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Chamber of Commerce Releases Annual State-by-State Lawsuit Climate Report

As reported on the Blog of Legal Times, yesterday, the U.S. Chamber of Commerce's Institute for Legal Reform released the results of its annual survey of the "lawsuit climate" in each of the 50 states. According to the survey, West Virginia has the worst lawsuit climate in the country, while, shocker, Delaware has the best.

West Virginia's poor showing, something it has gotten quite used to over the years, was again largely attributed to its unique status as the only state with no intermediate appellate court, and thus no automatic appeal rights from the decision of a trial court. A bill to establish an intermediate appellate court died in committee earlier this month.

Along with the report, the chamber rolled out a new advertising campaign, entitled "Jobs, Not Lawsuits." The ads, some of which will be shown at movie theaters during previews, feature small business owners talking about how their businesses were ruined by frivolous lawsuits. I caught this one on TV last night:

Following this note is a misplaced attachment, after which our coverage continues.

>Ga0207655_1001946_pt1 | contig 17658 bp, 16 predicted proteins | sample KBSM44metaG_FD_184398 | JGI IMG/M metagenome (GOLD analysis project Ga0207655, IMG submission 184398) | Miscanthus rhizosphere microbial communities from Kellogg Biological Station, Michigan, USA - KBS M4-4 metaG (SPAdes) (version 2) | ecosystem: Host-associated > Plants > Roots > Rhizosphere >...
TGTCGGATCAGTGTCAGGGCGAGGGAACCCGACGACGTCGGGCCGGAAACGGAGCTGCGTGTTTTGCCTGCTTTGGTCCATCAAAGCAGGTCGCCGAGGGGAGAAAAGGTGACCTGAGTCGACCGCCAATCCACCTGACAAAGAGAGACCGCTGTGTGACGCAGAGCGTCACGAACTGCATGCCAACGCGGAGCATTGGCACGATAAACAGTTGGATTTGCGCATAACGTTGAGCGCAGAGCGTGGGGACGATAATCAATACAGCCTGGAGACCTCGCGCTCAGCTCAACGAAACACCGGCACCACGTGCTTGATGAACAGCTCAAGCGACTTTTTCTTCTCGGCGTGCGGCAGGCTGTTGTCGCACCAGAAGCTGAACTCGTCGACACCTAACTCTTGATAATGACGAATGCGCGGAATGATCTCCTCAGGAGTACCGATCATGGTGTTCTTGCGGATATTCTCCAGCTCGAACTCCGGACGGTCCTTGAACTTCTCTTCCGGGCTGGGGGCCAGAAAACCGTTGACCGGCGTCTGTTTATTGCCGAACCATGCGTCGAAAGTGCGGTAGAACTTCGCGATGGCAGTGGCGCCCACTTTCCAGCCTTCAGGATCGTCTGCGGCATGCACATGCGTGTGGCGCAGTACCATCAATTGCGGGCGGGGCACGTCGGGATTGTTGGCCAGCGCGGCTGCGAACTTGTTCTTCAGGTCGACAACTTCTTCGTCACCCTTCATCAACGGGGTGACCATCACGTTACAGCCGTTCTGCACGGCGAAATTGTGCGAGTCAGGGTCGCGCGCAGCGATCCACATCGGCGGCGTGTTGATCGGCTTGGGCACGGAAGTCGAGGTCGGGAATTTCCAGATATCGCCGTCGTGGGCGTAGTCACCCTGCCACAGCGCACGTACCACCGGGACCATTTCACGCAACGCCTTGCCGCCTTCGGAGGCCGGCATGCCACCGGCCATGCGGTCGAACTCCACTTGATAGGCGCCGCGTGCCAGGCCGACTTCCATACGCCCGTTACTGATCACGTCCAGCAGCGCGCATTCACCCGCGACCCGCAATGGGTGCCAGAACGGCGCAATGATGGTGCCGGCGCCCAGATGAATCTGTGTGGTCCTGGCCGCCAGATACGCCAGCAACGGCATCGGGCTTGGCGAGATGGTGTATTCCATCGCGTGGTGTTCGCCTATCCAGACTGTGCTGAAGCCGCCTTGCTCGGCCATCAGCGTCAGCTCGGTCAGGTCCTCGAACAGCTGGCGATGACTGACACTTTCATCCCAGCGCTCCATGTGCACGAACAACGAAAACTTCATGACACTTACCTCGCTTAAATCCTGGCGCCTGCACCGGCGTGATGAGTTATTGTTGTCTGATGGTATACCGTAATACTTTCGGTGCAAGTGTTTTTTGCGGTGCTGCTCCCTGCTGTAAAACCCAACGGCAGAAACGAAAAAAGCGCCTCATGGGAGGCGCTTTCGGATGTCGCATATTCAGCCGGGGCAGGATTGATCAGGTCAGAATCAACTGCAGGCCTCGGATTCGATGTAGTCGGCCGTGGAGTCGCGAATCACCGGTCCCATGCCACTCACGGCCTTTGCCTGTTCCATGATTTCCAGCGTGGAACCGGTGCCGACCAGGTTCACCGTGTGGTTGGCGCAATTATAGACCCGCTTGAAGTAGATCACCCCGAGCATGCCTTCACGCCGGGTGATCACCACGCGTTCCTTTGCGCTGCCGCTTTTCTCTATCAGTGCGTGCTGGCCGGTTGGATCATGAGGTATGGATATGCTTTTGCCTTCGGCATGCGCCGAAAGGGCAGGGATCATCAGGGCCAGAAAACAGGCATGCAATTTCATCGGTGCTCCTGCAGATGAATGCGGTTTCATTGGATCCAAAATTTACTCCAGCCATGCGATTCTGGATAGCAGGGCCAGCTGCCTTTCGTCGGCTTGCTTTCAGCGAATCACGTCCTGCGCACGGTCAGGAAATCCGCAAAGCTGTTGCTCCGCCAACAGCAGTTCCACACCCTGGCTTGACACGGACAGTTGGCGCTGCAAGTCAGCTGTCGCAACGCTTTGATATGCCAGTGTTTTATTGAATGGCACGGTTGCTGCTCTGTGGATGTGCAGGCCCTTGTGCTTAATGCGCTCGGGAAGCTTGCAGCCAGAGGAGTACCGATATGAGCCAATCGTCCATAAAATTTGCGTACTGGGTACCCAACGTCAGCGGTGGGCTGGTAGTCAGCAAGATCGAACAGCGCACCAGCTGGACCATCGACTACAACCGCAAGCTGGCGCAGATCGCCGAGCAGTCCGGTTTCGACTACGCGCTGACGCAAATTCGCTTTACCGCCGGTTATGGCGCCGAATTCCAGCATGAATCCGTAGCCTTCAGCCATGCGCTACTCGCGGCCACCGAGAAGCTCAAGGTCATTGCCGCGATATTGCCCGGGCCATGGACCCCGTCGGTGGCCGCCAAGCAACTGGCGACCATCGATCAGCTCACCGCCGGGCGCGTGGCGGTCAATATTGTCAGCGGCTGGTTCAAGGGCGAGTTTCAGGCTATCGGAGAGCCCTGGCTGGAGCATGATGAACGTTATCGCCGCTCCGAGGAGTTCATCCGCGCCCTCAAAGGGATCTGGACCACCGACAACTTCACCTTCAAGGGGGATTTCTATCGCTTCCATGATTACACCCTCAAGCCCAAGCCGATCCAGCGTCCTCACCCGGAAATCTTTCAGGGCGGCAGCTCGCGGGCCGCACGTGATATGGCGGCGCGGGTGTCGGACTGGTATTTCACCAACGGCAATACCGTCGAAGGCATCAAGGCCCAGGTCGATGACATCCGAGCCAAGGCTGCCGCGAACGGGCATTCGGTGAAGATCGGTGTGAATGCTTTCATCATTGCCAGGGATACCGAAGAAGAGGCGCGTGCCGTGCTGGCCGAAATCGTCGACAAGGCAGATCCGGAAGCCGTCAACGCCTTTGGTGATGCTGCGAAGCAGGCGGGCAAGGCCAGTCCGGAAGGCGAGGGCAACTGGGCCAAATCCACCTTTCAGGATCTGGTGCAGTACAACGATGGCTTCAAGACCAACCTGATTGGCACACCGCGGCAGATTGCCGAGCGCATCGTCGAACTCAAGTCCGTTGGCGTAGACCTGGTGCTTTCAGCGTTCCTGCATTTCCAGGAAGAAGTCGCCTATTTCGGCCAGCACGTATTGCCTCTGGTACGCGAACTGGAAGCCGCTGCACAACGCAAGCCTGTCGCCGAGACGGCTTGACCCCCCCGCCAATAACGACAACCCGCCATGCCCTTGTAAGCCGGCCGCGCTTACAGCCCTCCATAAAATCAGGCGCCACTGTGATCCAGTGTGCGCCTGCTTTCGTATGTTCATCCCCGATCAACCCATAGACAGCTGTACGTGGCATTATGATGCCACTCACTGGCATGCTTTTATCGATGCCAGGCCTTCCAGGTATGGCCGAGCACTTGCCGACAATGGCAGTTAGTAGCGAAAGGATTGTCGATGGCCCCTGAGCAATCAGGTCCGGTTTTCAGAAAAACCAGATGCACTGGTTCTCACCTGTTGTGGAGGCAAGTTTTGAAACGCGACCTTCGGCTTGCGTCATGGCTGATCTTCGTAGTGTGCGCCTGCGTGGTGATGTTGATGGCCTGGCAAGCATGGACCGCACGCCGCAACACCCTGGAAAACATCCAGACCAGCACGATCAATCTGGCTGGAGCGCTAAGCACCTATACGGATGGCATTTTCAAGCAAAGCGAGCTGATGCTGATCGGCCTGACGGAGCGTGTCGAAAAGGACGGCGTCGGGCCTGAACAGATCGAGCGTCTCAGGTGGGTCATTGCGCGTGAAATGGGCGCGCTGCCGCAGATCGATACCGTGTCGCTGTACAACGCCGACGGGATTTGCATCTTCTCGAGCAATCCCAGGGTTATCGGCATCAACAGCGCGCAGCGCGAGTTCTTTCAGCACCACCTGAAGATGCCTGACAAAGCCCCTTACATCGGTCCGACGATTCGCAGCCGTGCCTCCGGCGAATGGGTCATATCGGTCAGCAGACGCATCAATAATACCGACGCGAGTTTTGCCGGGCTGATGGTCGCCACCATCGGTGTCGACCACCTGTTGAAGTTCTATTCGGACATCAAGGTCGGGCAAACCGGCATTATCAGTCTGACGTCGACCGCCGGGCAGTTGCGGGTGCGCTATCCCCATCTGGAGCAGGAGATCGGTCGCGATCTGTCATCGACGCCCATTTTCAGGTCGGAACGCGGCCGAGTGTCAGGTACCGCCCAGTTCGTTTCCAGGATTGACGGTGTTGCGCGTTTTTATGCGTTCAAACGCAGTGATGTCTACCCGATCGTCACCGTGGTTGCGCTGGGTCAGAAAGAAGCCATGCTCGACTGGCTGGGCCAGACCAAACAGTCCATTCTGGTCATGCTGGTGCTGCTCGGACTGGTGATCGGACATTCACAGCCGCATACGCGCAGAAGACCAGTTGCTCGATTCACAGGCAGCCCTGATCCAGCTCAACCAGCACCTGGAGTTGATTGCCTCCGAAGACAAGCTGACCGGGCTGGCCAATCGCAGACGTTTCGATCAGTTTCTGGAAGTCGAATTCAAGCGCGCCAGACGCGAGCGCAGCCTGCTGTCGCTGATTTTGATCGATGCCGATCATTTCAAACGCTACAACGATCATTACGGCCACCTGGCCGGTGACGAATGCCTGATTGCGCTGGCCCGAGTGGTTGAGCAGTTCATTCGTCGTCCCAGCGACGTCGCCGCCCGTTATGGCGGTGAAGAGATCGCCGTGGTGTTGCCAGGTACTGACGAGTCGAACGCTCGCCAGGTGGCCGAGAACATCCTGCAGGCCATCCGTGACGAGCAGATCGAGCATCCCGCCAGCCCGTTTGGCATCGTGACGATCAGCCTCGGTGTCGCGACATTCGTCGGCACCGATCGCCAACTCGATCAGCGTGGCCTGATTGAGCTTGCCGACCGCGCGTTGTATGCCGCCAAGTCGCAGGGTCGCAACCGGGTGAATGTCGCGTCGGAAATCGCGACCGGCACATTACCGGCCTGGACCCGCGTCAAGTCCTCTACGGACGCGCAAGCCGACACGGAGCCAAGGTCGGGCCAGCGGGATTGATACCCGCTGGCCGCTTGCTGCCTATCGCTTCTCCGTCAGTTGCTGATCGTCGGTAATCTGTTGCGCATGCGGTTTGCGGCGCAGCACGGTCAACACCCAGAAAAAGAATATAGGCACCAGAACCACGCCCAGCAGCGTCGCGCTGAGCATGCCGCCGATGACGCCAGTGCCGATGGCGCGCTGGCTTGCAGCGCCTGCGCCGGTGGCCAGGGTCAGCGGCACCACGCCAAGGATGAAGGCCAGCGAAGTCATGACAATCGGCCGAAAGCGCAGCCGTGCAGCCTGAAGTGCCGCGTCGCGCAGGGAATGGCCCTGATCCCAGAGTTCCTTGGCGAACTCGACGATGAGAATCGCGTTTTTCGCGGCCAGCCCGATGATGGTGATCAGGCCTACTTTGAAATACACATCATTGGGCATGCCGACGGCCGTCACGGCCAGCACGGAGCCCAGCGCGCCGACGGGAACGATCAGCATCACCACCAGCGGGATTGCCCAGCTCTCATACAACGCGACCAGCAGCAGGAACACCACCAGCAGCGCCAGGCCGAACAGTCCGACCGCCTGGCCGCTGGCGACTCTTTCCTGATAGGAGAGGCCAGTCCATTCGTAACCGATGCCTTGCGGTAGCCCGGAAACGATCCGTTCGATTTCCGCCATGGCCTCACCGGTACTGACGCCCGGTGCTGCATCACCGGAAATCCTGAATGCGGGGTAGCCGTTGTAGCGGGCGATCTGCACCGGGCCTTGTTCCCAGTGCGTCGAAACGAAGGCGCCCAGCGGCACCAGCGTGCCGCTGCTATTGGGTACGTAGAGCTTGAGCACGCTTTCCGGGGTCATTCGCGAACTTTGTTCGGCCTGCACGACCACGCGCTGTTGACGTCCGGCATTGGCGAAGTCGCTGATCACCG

The survey was administered to "in-house general counsel, senior litigators or attorneys, and other senior executives who are knowledgeable about litigation matters at public and private companies with annual revenues of at least $100 million," and respondents were asked to rank only those states with whose "liability systems" they claimed to be familiar.

Respondents were also asked to cite the reasons they had negative opinions of certain jurisdictions' legal climates, and the overwhelming top response was bias on the part of judges or juries.

The organization formerly known as the Association of Trial Lawyers of America issued its own press release criticizing the survey's methodology, to put it kindly:

The survey relies on the opinions of corporate defense attorneys that profit when they shield their corporations after injuring American consumers, and is bankrolled by companies like AIG, which gave nearly $25 million to the Chamber in the last decade to sit on its board of directors.

All of this "data" will give me lots to think about before I conclusively decide where to open my new Drive-Thru law office.

CORRECTION: Thanks to Sue for pointing out in the comments my inartful draftsmanship of the second paragraph above. West Virginia is most certainly not the only state without an intermediate appellate court. It is often cited as the only state that does not provide losing parties, even criminal defendants, an appeal as of right. Though New Hampshire had sometimes been slapped with that dubious distinction as well, reforms in recent years have resulted in a process whereby the New Hampshire Supreme Court accepts mandatory appeals. Apologies for any confusion.

Posted by Eric Lipman on March 23, 2010 at 11:20 AM | Permalink | Comments (2)


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